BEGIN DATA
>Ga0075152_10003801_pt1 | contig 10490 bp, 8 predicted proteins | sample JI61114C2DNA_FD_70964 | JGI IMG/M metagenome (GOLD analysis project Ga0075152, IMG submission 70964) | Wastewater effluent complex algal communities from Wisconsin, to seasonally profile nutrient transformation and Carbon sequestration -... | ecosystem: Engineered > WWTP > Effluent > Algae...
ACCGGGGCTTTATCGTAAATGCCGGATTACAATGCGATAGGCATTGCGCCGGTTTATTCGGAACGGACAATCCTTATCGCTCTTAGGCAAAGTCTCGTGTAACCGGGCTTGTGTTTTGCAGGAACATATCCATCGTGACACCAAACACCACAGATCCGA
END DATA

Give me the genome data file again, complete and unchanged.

>Ga0075152_10003801_pt1 | contig 10490 bp, 8 predicted proteins | sample JI61114C2DNA_FD_70964 | JGI IMG/M metagenome (GOLD analysis project Ga0075152, IMG submission 70964) | Wastewater effluent complex algal communities from Wisconsin, to seasonally profile nutrient transformation and Carbon sequestration -... | ecosystem: Engineered > WWTP > Effluent > Algae...
ACCGGGGCTTTATCGTAAATGCCGGATTACAATGCGATAGGCATTGCGCCGGTTTATTCGGAACGGACAATCCTTATCGCTCTTAGGCAAAGTCTCGTGTAACCGGGCTTGTGTTTTGCAGGAACATATCCATCGTGACACCAAACACCACAGATCCGA